It’s somehow appropriate that I saw this Seagull in the same weekend that I saw Richard Linkletter’s remarkable movie, Boyhood. Both of them offer uncanny access to the flow of a lived life. In Boyhood, that flow is palpable, observed in the way the main character, Mason, moves through the 12 years of time covered in the story. In Boyhood’s final scene, Mason’s new adult life opens onto the wide desert landscape, drunk with possibilities. In The Seagull, however, the characters’ lives all flow together into a single, churning pool. We don’t flow along with their lives, but we see their pasts in every interrupted conversation and thwarted aspiration–every frustrated assertion of a deferred dream. And Langs’ ensemble excels in the conversational music that wavers between inertia and irascible resignation.

It turns out we see their futures as well. At the end of the third act, Chekhov teases us with a sense of possibility for the writer Kostya  and the young actress Nina (Laura Rook). It seems that a few of those dreams might be realized—love is in the air and aspiring artists seem poised to strike out and make their mark on the world. But the two years that separate acts three and four are marked by decay rather than growth. Langs astutely inserts the intermission here, with the air of promise hanging in the air. When we return, we see that the intervening time has brought disaster rather than fulfillment. The final act unravels with a barely masked fury, but the climax is not cathartic or transformative in the least. Things will go on as before—the numbers in the lotto game called one by one until everyone’s cards are filled. 

RELATED  Women on the Verge: Next Act and the Milwaukee Rep Explore Gender Politics Past and Present

****

In some ways, Tom Stoppard’s Travesties covers some of the same territory as The Seagull. There are Russians, and it’s set just a few decades later than Chekhov’s play. There are artists, as well—misunderstood idealists and confident iconoclasts. But Stoppard looks back at his subject through a postmodern, fun-house mirror that mixes and matches history and fiction with gleeful abandon.

The premise originates in a real moment of history. In the midst of World War I, James Joyce (Nate Burger), Vladimir Lenin (Eric Parks), and the founder of Dada, Tristan Tzara (Matt Schwader) were all in Zurich, Switzerland. Henry Carr, a British diplomat (Marcus Truschinski), was also there. Joyce asked Carr to appear in a production of Oscar Wilde’s The Importance of Being Earnest.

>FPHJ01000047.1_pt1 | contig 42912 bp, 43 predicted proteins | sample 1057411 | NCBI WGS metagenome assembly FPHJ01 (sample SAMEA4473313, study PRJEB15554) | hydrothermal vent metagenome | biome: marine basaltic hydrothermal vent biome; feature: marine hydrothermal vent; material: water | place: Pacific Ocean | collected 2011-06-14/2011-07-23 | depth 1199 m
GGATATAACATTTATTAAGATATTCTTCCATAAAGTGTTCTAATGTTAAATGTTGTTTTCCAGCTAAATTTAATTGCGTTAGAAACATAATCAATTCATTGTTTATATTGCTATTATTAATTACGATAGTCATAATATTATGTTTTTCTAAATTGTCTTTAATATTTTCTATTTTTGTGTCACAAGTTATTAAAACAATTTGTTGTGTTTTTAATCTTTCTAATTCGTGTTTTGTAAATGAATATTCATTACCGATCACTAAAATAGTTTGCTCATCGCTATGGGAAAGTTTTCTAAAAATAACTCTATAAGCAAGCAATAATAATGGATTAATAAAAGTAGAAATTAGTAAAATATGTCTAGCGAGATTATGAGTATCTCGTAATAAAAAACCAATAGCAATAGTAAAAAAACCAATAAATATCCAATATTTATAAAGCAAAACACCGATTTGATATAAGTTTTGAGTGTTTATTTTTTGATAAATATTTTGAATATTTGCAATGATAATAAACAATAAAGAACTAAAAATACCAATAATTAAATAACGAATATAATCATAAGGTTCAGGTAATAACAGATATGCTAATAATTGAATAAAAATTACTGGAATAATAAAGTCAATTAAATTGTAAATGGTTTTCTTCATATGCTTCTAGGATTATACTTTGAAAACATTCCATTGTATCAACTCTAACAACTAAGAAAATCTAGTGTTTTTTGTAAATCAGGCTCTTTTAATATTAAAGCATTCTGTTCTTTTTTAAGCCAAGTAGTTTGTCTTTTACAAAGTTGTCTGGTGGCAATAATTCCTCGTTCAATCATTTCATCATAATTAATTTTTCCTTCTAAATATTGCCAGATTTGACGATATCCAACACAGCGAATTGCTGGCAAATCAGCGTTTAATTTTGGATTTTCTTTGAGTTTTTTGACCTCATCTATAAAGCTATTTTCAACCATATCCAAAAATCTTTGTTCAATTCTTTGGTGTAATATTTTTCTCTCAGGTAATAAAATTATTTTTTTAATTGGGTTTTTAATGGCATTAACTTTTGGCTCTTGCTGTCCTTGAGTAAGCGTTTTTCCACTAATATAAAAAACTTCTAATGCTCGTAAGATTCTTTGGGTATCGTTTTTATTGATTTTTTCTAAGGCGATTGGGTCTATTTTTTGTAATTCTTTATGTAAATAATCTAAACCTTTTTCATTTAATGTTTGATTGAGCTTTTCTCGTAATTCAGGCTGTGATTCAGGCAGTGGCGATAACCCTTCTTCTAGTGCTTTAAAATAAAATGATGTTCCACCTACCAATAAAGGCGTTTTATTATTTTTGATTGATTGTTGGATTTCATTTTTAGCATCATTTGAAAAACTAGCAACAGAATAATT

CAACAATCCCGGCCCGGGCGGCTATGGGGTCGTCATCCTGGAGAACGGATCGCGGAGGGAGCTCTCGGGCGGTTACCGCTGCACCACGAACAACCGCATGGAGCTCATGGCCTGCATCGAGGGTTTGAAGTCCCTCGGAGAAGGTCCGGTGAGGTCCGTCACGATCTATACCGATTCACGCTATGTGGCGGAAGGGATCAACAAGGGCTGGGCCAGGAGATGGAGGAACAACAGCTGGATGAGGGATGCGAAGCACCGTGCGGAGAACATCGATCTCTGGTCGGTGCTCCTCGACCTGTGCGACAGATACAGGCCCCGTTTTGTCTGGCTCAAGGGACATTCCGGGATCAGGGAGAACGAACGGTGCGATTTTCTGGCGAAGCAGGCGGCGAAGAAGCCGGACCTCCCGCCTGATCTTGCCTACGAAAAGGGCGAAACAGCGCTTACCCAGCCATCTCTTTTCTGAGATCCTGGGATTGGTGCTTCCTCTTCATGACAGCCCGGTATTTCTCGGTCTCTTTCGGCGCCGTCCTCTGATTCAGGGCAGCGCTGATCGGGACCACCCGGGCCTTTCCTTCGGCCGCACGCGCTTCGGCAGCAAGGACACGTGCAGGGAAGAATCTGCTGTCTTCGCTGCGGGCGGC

Put all that—history, politics, aesthetics, Earnest, revolution, and several incandescent personalities—in a blender, mix well, and you’ll end up with something like Travesties. Of course, it isn’t as messy as all that. Stoppard’s wit and sense of the absurd shines from scene to scene, and part of the fun is trying to figure out what he’ll try next. The two females of Earnest show up—Gwendolyn (Cristina Panfilio) and Cecily (Kelsey Brennan)—and are mixed and matched up with stand-ins for Wilde’s men-about-town. Carr’s butler (Jeb Burris) reads the news, serves tea, and does a little bump-and-grind striptease.

It is nonsense. But as it is Stoppard, it is some of the smartest nonsense you will ever see on stage. And here, in William Brown’s high-energy production, it is infectiously funny even where its heady sense of absurdity reaches Monty Python levels. There are obscure references galore, and there is plenty of razzle-dazzle invention, mixing and matching elements of the era in the same way that Tzara constructs new “poems” by cutting up a Shakespeare sonnet and pulling random words out of a hat.

Call it a textbook example of post-modernism—an exploration of minds, lives and societies fractured by the harrowing and awesome events of the 20th century. Whatever you call it, don’t try to follow it word-by-word or phrase-by-phrase. Instead, take it as the rollercoaster ride that it is—all raw verbal energy, twists and turns in the space-time continuum, and a helluva good time.